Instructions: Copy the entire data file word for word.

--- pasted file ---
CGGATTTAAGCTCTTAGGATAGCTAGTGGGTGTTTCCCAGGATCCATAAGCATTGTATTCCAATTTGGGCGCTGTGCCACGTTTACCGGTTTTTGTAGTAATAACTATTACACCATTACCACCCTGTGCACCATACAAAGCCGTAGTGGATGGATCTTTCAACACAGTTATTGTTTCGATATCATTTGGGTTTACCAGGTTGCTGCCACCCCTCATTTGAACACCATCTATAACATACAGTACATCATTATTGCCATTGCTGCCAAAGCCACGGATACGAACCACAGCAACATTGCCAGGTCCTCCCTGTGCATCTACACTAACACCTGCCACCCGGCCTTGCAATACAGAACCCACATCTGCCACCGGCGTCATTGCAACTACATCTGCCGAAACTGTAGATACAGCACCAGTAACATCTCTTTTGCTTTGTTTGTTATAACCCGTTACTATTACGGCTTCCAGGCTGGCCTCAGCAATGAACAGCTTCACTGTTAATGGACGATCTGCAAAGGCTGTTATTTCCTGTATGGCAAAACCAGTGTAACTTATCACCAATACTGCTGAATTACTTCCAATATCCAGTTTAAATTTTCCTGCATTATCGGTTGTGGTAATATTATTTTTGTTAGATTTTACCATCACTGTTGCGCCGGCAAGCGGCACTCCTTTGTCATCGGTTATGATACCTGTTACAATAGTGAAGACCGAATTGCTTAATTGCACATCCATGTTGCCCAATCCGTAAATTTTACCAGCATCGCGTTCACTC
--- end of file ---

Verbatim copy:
CGGATTTAAGCTCTTAGGATAGCTAGTGGGTGTTTCCCAGGATCCATAAGCATTGTATTCCAATTTGGGCGCTGTGCCACGTTTACCGGTTTTTGTAGTAATAACTATTACACCATTACCACCCTGTGCACCATACAAAGCCGTAGTGGATGGATCTTTCAACACAGTTATTGTTTCGATATCATTTGGGTTTACCAGGTTGCTGCCACCCCTCATTTGAACACCATCTATAACATACAGTACATCATTATTGCCATTGCTGCCAAAGCCACGGATACGAACCACAGCAACATTGCCAGGTCCTCCCTGTGCATCTACACTAACACCTGCCACCCGGCCTTGCAATACAGAACCCACATCTGCCACCGGCGTCATTGCAACTACATCTGCCGAAACTGTAGATACAGCACCAGTAACATCTCTTTTGCTTTGTTTGTTATAACCCGTTACTATTACGGCTTCCAGGCTGGCCTCAGCAATGAACAGCTTCACTGTTAATGGACGATCTGCAAAGGCTGTTATTTCCTGTATGGCAAAACCAGTGTAACTTATCACCAATACTGCTGAATTACTTCCAATATCCAGTTTAAATTTTCCTGCATTATCGGTTGTGGTAATATTATTTTTGTTAGATTTTACCATCACTGTTGCGCCGGCAAGCGGCACTCCTTTGTCATCGGTTATGATACCTGTTACAATAGTGAAGACCGAATTGCTTAATTGCACATCCATGTTGCCCAATCCGTAAATTTTACCAGCATCGCGTTCACTC